For example, there are a number of foreign companies that produce goods and services in the United States and transfer any income earned to their foreign residents. Likewise, many U.S. corporations produce goods and services outside of the U.S. borders and earn profits for U.S. residents. If income earned by domestic corporations outside of the United States exceeds income earned within the United States by corporations owned by foreign residents, the U.S. GNP is higher than its GDP.

Calculating both GNP and GDP can produce different results in terms of total output. For example, in 2021 (according to Q3 data), U.S. GDP was $23.2 trillion, while its GNP was $23.47 trillion.

While GDP is the most widely followed measure of a country's economic activity, GNP is still worth looking at because large differences between GNP and GDP may indicate that a country is becoming more engaged in international trade, production, or financial operations. The larger the difference between a country's GNP and GDP, the greater the degree of incomes and investment activity in that country involve transnational activities such as foreign direct investment one way or another.

What Does Gross National Product Measure?

Gross national product is one metric for measuring a nation’s economic output. Gross national product is the value of all products and services produced by the citizens of a country both domestically, and internationally minus income earned by foreign residents. For instance, if a country had production facilities in a neighboring country and its home country, gross national product would account for both of these production outputs.

What Is the Difference Between Gross National Product and Gross Domestic Product?

Gross national product accounts for its citizen’s productions both within and outside its borders. This figure then subtracts income earned by foreign residents within the country. By contrast, gross domestic product measures the production of goods and services made within a country’s borders by both citizens and foreign residents overall.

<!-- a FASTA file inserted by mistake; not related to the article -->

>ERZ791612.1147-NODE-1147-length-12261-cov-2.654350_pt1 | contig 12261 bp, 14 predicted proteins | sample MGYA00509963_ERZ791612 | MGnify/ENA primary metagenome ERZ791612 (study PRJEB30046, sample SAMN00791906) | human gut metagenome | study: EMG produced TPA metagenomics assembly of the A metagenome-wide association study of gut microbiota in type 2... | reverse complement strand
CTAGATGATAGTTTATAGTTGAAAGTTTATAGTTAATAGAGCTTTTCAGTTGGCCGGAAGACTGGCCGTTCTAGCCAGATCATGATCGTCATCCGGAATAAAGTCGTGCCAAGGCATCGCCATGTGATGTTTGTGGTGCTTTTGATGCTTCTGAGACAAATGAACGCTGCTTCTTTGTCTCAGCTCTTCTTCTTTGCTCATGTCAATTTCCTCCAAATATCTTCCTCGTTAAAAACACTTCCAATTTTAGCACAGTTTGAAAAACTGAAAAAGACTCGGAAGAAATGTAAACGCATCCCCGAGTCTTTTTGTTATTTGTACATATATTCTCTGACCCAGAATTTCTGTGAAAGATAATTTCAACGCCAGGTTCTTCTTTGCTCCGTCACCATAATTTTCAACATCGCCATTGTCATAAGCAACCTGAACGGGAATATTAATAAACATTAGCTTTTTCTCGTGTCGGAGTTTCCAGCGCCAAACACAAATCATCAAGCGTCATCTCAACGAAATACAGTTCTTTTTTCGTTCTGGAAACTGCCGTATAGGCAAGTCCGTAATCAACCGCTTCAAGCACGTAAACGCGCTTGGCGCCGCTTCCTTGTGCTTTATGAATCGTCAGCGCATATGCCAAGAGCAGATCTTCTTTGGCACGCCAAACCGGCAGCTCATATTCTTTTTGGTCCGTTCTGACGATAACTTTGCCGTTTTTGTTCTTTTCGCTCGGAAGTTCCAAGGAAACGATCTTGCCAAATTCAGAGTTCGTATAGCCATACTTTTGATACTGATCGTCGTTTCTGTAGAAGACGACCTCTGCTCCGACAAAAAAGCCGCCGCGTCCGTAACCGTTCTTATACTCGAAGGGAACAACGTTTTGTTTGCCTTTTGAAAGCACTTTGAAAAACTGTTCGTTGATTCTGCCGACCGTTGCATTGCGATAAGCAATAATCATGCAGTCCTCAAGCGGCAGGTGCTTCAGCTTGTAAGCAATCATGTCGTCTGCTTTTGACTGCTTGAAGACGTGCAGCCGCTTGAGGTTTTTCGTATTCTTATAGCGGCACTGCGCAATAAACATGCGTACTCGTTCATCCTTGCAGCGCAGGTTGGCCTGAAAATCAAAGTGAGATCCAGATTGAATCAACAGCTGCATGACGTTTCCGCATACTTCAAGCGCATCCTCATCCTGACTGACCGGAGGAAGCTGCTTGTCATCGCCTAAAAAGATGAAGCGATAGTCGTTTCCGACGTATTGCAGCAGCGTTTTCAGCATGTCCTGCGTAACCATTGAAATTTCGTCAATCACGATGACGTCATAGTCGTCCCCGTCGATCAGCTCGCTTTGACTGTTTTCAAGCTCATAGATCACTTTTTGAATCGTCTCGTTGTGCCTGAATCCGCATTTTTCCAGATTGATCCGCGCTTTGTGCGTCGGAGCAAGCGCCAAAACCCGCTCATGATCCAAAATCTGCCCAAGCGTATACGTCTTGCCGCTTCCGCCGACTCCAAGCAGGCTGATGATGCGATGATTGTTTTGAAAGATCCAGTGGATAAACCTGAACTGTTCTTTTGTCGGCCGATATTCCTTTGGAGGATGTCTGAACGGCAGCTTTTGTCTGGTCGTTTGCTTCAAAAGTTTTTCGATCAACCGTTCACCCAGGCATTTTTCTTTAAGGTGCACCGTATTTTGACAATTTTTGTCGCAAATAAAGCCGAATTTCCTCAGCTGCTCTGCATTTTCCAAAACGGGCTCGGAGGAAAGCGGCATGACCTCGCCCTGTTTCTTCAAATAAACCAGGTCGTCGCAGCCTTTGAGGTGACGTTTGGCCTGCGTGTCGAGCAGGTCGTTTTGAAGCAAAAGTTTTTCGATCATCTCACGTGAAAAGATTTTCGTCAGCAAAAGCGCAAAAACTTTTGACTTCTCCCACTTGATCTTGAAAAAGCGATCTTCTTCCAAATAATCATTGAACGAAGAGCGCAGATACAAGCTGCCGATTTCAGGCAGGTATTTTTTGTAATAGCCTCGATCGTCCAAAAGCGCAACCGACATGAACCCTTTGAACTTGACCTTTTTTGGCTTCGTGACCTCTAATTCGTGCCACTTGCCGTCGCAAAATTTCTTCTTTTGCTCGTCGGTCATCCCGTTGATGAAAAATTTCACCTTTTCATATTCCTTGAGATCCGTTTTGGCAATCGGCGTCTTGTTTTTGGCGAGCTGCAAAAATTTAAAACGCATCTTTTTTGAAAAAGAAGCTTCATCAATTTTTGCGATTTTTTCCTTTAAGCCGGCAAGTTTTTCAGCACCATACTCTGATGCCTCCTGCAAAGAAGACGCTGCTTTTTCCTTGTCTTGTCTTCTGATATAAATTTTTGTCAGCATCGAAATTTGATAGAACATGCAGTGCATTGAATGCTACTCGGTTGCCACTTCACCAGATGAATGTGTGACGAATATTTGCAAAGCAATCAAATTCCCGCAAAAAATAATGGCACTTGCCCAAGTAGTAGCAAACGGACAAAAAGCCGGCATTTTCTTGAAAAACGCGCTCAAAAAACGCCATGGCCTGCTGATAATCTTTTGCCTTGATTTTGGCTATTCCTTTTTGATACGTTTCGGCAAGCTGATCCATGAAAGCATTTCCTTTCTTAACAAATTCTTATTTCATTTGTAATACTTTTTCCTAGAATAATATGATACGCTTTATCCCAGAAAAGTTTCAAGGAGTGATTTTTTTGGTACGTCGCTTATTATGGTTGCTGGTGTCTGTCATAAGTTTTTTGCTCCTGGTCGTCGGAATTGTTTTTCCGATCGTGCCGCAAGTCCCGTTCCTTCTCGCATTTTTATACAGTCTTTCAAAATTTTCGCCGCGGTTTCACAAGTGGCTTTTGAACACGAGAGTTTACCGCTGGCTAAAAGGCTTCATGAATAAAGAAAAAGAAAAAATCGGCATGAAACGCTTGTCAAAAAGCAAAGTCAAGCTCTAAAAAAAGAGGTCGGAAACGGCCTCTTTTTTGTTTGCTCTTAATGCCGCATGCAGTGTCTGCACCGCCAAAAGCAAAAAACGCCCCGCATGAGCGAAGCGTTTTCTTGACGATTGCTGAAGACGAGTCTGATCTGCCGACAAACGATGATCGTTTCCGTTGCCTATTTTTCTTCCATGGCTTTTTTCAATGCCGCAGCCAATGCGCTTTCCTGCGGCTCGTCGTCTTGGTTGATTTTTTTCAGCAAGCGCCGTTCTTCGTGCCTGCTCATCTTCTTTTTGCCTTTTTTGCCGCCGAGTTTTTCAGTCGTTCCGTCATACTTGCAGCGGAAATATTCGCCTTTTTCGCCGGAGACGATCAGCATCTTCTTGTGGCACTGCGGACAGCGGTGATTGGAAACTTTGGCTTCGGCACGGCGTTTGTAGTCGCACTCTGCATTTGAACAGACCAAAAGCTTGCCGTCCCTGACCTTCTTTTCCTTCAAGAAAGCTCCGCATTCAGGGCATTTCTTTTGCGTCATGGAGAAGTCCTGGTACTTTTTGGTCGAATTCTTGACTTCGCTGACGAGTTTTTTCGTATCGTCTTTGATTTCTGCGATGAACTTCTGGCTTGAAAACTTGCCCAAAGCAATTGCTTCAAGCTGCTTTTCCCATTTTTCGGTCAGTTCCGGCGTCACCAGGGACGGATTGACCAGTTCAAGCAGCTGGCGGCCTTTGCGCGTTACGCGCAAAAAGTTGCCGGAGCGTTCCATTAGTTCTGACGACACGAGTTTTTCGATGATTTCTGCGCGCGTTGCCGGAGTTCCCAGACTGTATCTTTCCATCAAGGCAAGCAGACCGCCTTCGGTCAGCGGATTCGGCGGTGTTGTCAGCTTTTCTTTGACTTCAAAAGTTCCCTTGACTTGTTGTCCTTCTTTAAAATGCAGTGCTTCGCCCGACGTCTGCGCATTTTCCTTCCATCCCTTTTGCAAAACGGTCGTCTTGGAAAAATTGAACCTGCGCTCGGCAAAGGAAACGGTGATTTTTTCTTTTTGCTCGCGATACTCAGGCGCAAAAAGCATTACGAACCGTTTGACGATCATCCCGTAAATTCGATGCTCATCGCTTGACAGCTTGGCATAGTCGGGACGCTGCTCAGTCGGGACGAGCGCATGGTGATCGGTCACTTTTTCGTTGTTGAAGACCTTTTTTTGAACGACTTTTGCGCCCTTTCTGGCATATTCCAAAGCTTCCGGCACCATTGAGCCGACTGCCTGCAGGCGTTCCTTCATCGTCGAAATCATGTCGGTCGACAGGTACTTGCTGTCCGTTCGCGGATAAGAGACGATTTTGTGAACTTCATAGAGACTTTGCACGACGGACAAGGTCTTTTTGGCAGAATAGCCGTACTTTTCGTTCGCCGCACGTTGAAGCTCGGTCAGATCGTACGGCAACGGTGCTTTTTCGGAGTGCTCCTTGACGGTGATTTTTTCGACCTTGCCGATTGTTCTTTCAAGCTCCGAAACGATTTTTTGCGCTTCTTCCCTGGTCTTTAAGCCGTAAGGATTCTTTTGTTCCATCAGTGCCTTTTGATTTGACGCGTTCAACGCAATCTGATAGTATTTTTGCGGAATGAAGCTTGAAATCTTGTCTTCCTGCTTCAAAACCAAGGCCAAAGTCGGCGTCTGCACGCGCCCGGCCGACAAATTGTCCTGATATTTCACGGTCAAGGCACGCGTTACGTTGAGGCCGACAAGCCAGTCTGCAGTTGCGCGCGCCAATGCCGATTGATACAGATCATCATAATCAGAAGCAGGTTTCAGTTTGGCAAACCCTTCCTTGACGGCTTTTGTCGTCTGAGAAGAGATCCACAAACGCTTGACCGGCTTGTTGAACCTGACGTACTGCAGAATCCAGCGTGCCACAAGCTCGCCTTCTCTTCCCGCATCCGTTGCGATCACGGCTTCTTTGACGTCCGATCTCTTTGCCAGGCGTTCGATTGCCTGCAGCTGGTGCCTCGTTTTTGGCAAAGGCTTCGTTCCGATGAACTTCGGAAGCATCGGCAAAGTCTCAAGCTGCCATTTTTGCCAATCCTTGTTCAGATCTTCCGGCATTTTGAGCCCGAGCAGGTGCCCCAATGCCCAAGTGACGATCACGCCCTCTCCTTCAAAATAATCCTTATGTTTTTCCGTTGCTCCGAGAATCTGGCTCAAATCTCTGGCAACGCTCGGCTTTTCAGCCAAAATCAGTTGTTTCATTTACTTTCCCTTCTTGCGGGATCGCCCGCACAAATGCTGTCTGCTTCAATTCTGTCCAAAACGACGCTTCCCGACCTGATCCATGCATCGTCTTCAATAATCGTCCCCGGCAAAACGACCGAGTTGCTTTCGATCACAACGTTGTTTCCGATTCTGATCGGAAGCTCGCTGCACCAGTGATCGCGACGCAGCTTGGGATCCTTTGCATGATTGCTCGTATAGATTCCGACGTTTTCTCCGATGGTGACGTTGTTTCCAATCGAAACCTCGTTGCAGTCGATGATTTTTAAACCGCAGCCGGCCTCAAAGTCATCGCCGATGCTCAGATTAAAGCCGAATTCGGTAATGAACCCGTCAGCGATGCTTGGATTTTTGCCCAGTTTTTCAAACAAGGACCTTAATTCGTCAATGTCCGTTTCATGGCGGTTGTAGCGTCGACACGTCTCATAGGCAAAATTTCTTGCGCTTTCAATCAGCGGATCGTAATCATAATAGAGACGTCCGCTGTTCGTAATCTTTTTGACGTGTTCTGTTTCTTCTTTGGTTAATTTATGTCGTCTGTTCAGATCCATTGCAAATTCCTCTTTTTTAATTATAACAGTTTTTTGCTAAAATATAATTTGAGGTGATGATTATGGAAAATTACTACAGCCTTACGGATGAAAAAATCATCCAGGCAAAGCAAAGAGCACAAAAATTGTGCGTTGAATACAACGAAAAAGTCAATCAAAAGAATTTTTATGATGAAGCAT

What Is an Example of Gross National Product?

Consider a country that has a gross national product that exceeds its gross domestic product. This indicates that its citizens, businesses, and corporations are providing net inflows to the country through their overseas operations. Consequently, this higher gross national product may signal that a country is increasing its international financial operations, trade, or production.

Article Sources
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  1. U.S. Bureau of Economic Analysis. “Concepts and Methods of the U.S. National Income and Product Accounts,” Pages 2-6—2-8.

  2. U.S. Bureau of Economic Analysis. “Gross Domestic Product.”

  3. U.S. Bureau of Economic Analysis. “Gross Domestic Product (GDP).”

  4. U.S. Bureau of Economic Analysis. “Gross Domestic Product as a Measure of U.S. Production,” Page 8.

  5. Federal Reserve Bank of St. Louis. "Table 1.7.5. Relation of Gross Domestic Product, Gross National Product, Net National Product, National Income, and Personal Income."